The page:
George and Androulla Lanitis lived in Psevdas village, Larnaca, where he maintained his working studio and a small gallery.
In 2004, the President of the Republic of Cyprus awarded George Lanitis the highest cultural distinc-tion for his contribution to the Arts. Sadly, a year later, in May 2005, George Lanitis passed away at the age of 69.
A few days before his passing, the Ministry of Education and Culture had published an album titled ‘George Lanitis – 50 Years of Photography’ in recognition of his vast and significant contribution in the field of the Arts.
Please contact Costas Emmanuelle if you knew George Lanitis or if you can shed any information about his life. He is especially interested in Lanitis’ early years and his early photography.
[email protected]

In his own words

In 1982, George had his first solo exhibition, a period when he began experimenting again with pho-tography and movement. It is after this exhibition that George wrote: “I did not touch a camera seri-ously for years. I created many pictures in my mind but never photographed them. I wanted to do something that hadn’t been done before; something beyond the medium of still photography, where I could combine my knowledge of Cinematography with still photography. This moment came in 1980, in Long Island, USA.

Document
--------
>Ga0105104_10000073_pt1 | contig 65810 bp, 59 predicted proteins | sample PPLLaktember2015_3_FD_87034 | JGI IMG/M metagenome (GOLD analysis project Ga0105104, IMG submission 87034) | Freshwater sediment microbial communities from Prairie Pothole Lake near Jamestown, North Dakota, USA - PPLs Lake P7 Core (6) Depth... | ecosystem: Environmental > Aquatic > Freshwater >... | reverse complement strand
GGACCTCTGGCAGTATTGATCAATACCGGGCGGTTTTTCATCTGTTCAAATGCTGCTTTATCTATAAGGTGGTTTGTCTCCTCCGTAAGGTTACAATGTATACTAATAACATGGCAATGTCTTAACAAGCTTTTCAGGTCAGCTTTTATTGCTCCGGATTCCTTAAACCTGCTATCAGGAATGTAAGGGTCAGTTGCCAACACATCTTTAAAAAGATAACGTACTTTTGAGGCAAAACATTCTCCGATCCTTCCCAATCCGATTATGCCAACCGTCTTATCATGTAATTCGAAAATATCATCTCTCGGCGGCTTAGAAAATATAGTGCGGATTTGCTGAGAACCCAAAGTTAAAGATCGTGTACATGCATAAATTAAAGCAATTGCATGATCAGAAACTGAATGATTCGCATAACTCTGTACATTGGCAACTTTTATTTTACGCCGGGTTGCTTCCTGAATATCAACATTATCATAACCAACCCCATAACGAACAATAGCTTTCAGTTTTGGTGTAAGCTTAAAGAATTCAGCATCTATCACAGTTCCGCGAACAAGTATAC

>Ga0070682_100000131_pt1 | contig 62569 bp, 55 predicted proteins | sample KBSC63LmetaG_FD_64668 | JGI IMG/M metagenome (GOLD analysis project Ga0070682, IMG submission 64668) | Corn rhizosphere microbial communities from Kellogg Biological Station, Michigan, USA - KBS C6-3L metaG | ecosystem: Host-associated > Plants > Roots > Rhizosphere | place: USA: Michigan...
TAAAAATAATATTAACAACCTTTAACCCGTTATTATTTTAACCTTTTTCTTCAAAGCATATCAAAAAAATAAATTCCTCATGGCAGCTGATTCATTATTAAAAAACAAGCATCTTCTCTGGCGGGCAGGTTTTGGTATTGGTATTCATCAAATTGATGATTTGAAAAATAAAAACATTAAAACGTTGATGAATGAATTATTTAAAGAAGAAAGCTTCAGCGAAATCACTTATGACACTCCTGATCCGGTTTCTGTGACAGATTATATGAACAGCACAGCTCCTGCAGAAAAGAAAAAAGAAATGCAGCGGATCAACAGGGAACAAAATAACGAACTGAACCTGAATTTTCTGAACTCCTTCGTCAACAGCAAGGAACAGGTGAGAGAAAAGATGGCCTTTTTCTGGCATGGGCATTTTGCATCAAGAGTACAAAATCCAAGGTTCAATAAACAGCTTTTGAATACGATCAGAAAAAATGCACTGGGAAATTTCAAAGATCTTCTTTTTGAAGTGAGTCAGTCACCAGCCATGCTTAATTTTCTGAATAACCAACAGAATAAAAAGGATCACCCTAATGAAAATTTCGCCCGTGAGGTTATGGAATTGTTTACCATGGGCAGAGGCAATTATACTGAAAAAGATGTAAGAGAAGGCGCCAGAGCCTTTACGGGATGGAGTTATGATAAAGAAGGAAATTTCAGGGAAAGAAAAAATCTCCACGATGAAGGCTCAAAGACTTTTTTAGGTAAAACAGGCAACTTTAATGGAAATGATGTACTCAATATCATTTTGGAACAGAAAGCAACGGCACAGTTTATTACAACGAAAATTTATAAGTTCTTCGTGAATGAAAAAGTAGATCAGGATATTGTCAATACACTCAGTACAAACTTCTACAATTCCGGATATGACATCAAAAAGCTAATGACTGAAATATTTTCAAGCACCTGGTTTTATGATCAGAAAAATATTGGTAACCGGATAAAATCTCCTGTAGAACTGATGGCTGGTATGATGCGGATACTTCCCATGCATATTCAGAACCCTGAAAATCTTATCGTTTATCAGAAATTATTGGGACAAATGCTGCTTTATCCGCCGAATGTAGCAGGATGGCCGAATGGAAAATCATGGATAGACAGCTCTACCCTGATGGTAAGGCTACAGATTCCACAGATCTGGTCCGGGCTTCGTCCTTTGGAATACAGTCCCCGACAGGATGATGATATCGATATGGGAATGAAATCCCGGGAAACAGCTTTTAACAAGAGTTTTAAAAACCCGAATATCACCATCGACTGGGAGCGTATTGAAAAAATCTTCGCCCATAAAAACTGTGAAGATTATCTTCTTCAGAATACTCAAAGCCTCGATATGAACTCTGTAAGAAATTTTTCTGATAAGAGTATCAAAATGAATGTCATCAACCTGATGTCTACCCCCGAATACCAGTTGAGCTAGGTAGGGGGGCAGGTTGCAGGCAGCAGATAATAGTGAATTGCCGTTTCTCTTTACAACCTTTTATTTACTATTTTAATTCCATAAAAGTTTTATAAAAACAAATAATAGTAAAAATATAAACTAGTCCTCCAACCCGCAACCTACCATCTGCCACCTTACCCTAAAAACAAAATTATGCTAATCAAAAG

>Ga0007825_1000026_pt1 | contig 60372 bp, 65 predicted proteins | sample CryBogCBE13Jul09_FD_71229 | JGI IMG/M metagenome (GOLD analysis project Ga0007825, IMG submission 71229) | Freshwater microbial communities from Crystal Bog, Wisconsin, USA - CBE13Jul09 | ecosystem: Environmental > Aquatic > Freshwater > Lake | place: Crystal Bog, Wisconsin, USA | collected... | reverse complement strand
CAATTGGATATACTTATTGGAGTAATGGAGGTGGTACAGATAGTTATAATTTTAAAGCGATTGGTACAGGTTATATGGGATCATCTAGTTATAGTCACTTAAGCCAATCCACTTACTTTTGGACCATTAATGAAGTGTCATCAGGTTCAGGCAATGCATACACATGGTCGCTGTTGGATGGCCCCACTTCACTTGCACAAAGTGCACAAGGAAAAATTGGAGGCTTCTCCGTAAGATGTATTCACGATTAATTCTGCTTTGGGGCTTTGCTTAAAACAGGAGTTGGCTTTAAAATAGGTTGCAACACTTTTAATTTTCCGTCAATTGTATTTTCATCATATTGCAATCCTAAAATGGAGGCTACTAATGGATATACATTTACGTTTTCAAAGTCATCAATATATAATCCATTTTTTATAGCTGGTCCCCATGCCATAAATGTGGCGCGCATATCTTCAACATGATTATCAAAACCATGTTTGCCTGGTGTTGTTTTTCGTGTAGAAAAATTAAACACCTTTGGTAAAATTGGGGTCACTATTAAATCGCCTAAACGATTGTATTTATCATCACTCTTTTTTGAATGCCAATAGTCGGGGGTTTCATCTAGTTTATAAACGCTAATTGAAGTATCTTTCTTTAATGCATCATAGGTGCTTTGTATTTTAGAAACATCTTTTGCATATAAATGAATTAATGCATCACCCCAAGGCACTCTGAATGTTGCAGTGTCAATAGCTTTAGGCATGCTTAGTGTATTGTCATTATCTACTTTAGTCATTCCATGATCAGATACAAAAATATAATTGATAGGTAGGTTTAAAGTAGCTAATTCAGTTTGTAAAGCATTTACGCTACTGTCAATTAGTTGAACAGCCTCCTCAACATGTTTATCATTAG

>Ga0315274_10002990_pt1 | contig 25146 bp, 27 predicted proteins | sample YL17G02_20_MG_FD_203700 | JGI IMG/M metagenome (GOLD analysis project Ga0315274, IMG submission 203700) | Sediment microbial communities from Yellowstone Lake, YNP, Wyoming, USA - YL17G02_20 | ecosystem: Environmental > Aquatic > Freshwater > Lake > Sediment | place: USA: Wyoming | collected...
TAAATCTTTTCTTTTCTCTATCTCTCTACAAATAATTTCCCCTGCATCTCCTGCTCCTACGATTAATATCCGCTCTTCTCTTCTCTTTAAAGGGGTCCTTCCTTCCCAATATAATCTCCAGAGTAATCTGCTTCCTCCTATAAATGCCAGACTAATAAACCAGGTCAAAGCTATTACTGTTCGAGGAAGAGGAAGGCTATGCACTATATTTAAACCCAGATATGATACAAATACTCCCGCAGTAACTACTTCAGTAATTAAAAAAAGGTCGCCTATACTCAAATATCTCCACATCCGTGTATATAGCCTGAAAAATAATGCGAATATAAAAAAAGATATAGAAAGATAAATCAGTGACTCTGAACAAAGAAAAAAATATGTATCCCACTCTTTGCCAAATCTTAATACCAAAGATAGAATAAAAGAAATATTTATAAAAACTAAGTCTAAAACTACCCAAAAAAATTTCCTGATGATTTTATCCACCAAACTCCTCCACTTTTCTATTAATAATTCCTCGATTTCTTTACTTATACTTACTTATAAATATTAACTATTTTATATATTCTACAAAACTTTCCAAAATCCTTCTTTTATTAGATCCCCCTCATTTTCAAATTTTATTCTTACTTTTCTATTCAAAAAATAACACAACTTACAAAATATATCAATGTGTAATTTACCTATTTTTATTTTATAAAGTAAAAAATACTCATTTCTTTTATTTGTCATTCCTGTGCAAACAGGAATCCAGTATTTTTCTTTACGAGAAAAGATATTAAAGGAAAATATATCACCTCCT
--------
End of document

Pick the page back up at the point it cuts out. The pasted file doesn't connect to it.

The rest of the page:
“I gently started moving my old Leica, as I photographed the soft autumn colours that are so distinc-tive around New York. I took a set of pictures to the Museum of Modern Art in New York and showed them to people.
“Are these works by Francis Bacon?” somebody asked, and I thought how cruel the Americans were. It was, in fact, an American compliment and I was encouraged to carry on. That was the beginning of introducing movement into still photography, which gave me great pleasure.
My exhibition in Nicosia gave me the satisfaction of knowing that my compatriots appreciated this unearthly form of photography, which was inspired largely by the poetry of T.S. Eliot.
Suddenly, my photography was resurrected and I received invitations for exhibitions in Europe, Asia and Africa. The Federation International de l’Art Photographique awarded me the title of Maître on the basis of this work and I found my way into prestigious museums and galleries in Europe.”

Source: Cyprus Weekly